Having researched lectures and wondered why some were engaging and others were not, I determined that it had nothing to do with the content but the delivery. Boring lectures were presented in a dull, non-engaging manner. So I decided to give a boring lecture. I must say, I succeeded brilliantly on being ill prepared – the most important element in giving a terrible lecture.
With the laptop hooked up to the TV, I set up four chairs for my classmates and professor and a small table for myself with water and my notes. Equipped with my remote I began my lecture on deviant behaviour. After giving a concise sociological definition, I stumbled through slides, didn’t speak with confidence, avoided eye contact, said “um” innumerable times, and read off of my text-filled slides. In other words, I was boring. I mean really, really boring. I could see the blankness in my classmates faces, saw my professor’s eyes glaze over. They were in a boredom-induced coma. My tactic had worked. But internally I was Freaking. The Fuck. Out. Their boredom sent my mind into a panic. Feeling like I had surpassed my 10 minutes (although, I’m sure I hadn’t) I quickened my pace just a little and fast-forwarded through a few slides. I had a failed attempt to engage with them when I asked if they had heard of the Stanley Milgram experiment and gave a quick and muddled explanation of the famous experiment. Finally at the last of my slides I ended the lecture and then got out of character as quickly as possible and transformed back into “Ashley.” The Ashley that loves not just performing, but also entertaining. “Ha-ha – I’m not really boring, I fooled you!” I tried to explain with fervent nervous energy.
This moment of terror, of panic, of uneasiness was a defining turning point in my process. In order to recapture this affect, we need to break down step by step exactly what happened during this presentation.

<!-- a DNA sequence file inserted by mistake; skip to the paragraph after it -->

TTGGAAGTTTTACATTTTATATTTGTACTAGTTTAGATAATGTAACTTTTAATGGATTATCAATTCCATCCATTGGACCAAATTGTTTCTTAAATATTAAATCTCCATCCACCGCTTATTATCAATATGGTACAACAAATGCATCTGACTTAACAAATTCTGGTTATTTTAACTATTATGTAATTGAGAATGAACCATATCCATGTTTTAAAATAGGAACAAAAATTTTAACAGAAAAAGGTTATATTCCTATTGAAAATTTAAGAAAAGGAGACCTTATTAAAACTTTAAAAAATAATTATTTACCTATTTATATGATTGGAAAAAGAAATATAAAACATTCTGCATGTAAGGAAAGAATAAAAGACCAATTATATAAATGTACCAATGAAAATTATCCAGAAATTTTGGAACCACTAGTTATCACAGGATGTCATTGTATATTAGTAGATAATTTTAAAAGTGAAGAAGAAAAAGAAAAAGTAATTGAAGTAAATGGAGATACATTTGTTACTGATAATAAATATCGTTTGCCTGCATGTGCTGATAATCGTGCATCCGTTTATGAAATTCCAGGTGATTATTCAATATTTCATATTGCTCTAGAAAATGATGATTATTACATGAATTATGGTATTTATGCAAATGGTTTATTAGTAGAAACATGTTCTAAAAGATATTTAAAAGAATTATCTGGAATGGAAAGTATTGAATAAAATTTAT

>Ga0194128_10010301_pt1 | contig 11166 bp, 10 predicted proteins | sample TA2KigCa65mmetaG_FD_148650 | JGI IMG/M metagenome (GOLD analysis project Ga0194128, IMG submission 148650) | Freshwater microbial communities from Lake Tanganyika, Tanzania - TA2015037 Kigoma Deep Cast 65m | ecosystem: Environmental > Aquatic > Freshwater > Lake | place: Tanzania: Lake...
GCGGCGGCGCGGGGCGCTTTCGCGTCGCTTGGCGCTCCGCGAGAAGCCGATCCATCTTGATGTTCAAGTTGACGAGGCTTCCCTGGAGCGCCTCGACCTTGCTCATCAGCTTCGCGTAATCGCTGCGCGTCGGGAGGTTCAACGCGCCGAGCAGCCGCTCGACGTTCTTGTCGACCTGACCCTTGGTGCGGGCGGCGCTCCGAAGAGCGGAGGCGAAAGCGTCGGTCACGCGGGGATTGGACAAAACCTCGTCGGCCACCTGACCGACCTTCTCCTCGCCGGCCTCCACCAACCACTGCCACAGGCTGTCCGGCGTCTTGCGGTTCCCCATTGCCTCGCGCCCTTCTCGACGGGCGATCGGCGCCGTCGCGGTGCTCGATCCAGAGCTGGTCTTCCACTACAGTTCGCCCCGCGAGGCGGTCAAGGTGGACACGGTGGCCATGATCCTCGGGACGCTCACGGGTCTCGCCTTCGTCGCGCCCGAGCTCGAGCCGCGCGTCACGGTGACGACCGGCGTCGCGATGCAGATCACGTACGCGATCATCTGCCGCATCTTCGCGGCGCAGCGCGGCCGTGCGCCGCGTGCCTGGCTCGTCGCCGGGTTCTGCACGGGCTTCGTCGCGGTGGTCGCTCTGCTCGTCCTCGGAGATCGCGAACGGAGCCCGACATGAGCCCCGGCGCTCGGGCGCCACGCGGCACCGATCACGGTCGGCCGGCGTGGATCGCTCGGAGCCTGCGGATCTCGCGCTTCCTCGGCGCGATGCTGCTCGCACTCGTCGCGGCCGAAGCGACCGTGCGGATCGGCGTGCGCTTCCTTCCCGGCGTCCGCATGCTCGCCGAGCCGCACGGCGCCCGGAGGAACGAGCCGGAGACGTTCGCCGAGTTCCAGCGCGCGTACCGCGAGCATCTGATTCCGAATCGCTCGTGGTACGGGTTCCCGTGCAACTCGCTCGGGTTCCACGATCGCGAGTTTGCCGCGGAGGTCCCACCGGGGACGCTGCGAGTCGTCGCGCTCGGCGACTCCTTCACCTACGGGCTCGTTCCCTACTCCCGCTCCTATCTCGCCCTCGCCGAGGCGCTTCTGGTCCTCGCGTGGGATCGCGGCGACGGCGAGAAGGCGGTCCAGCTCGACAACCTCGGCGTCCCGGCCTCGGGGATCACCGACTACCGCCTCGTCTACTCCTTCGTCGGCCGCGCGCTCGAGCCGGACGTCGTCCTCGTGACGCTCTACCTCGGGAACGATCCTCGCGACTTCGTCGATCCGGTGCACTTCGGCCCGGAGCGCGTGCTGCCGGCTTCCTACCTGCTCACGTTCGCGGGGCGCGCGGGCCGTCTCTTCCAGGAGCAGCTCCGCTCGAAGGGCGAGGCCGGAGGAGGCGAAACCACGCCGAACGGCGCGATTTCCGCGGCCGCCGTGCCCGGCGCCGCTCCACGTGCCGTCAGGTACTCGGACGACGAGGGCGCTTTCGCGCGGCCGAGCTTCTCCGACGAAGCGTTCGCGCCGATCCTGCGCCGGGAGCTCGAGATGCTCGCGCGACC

1) I intended on giving a boring lecture.
2) I was successful in giving a boring lecture.
3) I know this because the audience was bored.
4) I know the audience was bored because I could see and feel their boredom.
5) Seeing and feeling their boredom sent me into a panic driven frenzy.
If I a) intended on giving a boring lecture and b) was successful in doing so, then why did I have such a visceral response to boring my classmates/professor? Why did I feel the need to immediately explain my intentions after presenting? Where did this feeling come from, and why were all my “danger” synapses firing? Why did I feel the need to get out of that situation as quickly as possible? If I had planned this boring execution, then why did I feel so out of control?
The answer lies in the audience’s reactions. I had been focusing entirely on the production aspect of performance without giving proper consideration to how people would respond. There is only so much one can anticipate in terms of live performance. Thus the interplay between me as experience creator, audience as responsive, and me as a reactive performer became a defining feature of my research-based performance. If, as in scientific studies, research is a way to predict and control, then in a performance context it’s a way to test the audience-performer paradigm. I’m interested in unravelling that relationship, in how they affect one another and how that relationship affects both the performance experience as a whole and the creative process.
Admittedly this interplay didn’t become obvious until my first scratch performance. Now having begun building the deviant character into my presentation I could feel the audience responding. I was no longer playing to a black hole of participants in a boredom-induced coma – they were laughing, responding, engaged.
…because I could feel the audience responding, I no longer had the terror of presenting to an essentially dead space. I’ll never be able to capture that terror I had which is both incredibly sad and retrospectively beautiful. Now I finally understand the ephemerality of performance. I understand that no two performances are ever really the same from my personal experience as a performer; but as a performer, I’m supposed to capture emotions and sensations and then reiterate them time and time again. I’ve found the responsive repetition of performance quite soothing and relish in the ability of skilled performers to make that repetition feel new, instant, spontaneous. There’s something curious about the affect of repetition on the real emotion rather than the imitation. I’m not imitating myself and, therefore, will never truly capture that raw terror again. I don’t know how I feel about that.